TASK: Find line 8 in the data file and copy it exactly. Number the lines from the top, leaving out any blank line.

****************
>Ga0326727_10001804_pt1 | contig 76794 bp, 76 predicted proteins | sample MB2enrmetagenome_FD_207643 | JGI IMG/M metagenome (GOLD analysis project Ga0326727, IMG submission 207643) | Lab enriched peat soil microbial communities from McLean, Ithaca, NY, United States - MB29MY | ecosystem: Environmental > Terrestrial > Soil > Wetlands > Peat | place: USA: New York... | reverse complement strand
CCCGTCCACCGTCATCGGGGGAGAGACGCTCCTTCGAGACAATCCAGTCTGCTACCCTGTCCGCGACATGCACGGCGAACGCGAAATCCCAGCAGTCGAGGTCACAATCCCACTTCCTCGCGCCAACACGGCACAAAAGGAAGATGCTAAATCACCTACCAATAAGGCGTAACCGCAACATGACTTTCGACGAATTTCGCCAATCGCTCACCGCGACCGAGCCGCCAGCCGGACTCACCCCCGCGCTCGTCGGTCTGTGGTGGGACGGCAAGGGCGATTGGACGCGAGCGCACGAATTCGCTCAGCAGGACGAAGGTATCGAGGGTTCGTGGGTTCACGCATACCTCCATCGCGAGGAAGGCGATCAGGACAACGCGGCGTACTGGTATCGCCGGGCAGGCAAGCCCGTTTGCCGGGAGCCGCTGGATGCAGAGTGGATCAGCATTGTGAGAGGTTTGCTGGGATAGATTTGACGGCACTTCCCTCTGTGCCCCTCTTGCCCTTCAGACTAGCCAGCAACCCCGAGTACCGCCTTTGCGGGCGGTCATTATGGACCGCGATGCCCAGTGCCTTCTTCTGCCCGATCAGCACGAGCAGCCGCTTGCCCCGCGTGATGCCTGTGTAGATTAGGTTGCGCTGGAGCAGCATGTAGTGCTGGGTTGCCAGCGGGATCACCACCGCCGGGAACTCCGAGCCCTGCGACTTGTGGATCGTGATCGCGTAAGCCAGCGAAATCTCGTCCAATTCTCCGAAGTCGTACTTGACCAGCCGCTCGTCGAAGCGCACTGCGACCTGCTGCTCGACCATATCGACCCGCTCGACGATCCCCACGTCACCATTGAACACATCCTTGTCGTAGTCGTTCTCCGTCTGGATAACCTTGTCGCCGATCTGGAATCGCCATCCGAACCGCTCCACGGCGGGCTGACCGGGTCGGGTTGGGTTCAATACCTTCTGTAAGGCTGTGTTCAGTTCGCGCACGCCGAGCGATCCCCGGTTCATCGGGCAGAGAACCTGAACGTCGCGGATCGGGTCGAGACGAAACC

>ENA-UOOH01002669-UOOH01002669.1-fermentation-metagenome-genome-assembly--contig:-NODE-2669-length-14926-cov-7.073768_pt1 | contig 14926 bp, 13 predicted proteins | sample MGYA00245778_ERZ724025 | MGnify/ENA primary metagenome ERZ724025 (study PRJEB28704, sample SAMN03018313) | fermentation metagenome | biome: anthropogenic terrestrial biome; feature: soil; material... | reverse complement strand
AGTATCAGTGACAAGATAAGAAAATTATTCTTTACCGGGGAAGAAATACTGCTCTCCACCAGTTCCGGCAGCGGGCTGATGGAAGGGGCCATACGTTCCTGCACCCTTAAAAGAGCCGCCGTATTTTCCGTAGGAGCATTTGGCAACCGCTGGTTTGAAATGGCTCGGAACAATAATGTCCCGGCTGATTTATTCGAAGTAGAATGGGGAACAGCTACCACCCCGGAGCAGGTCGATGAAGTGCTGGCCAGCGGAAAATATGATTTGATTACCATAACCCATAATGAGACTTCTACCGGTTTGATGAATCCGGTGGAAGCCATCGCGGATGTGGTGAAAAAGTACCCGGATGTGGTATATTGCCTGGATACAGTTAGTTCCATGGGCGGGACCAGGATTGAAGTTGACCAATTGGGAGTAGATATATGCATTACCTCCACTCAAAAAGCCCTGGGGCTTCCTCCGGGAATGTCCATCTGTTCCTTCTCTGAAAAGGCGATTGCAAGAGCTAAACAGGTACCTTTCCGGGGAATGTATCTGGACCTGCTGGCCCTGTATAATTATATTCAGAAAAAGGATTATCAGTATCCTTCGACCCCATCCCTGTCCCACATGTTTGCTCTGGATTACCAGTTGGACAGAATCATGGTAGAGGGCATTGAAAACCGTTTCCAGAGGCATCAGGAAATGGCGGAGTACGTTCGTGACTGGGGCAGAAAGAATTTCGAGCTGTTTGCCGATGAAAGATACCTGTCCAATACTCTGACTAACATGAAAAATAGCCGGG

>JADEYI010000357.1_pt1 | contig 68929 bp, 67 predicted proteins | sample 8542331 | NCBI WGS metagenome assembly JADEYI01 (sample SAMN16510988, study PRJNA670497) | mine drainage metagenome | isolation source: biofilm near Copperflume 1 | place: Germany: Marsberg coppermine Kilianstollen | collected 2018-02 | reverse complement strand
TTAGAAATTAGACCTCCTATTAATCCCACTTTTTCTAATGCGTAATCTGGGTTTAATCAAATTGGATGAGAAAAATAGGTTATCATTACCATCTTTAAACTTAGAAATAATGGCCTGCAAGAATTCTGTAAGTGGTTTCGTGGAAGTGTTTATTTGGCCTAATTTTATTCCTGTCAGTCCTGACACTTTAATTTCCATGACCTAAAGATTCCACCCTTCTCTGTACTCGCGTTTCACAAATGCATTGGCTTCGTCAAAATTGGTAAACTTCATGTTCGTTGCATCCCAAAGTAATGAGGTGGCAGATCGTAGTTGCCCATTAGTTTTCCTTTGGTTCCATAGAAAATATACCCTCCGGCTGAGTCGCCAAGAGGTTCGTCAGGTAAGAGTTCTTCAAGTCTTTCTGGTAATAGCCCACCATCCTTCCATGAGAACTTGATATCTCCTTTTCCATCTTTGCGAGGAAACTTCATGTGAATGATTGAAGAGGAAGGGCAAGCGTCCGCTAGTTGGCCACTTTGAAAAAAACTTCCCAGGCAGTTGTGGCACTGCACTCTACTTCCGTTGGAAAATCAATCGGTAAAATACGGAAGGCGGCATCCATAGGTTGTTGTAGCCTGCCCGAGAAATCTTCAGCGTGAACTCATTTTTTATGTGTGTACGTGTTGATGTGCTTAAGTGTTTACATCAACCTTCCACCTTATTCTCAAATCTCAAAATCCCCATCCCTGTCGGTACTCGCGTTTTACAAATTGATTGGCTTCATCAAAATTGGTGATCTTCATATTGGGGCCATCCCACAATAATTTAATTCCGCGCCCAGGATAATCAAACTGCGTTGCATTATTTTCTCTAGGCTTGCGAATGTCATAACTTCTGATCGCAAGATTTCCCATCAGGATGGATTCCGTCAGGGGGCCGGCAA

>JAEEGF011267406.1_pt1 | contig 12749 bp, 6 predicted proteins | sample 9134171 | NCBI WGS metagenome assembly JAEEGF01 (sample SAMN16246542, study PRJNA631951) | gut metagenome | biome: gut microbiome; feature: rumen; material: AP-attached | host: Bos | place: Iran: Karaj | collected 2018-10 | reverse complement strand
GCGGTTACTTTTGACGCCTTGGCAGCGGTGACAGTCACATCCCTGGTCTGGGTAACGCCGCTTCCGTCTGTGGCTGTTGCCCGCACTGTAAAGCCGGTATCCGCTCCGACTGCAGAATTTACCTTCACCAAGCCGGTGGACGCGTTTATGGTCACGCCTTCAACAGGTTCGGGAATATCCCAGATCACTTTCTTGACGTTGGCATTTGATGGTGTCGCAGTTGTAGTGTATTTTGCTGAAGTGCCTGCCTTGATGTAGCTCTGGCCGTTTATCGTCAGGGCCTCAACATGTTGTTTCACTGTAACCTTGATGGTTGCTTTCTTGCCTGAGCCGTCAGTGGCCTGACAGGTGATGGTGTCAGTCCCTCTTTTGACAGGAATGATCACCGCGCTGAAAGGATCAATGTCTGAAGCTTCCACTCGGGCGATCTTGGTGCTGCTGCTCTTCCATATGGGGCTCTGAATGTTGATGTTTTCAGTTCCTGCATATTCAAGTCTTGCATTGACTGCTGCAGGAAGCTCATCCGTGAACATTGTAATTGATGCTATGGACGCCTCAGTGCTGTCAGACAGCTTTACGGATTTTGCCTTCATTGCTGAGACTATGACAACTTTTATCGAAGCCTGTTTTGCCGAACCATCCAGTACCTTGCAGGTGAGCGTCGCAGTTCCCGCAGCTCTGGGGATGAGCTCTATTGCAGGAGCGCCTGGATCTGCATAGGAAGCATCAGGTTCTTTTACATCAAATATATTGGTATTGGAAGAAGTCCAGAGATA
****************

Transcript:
GCGGTTACTTTTGACGCCTTGGCAGCGGTGACAGTCACATCCCTGGTCTGGGTAACGCCGCTTCCGTCTGTGGCTGTTGCCCGCACTGTAAAGCCGGTATCCGCTCCGACTGCAGAATTTACCTTCACCAAGCCGGTGGACGCGTTTATGGTCACGCCTTCAACAGGTTCGGGAATATCCCAGATCACTTTCTTGACGTTGGCATTTGATGGTGTCGCAGTTGTAGTGTATTTTGCTGAAGTGCCTGCCTTGATGTAGCTCTGGCCGTTTATCGTCAGGGCCTCAACATGTTGTTTCACTGTAACCTTGATGGTTGCTTTCTTGCCTGAGCCGTCAGTGGCCTGACAGGTGATGGTGTCAGTCCCTCTTTTGACAGGAATGATCACCGCGCTGAAAGGATCAATGTCTGAAGCTTCCACTCGGGCGATCTTGGTGCTGCTGCTCTTCCATATGGGGCTCTGAATGTTGATGTTTTCAGTTCCTGCATATTCAAGTCTTGCATTGACTGCTGCAGGAAGCTCATCCGTGAACATTGTAATTGATGCTATGGACGCCTCAGTGCTGTCAGACAGCTTTACGGATTTTGCCTTCATTGCTGAGACTATGACAACTTTTATCGAAGCCTGTTTTGCCGAACCATCCAGTACCTTGCAGGTGAGCGTCGCAGTTCCCGCAGCTCTGGGGATGAGCTCTATTGCAGGAGCGCCTGGATCTGCATAGGAAGCATCAGGTTCTTTTACATCAAATATATTGGTATTGGAAGAAGTCCAGAGATA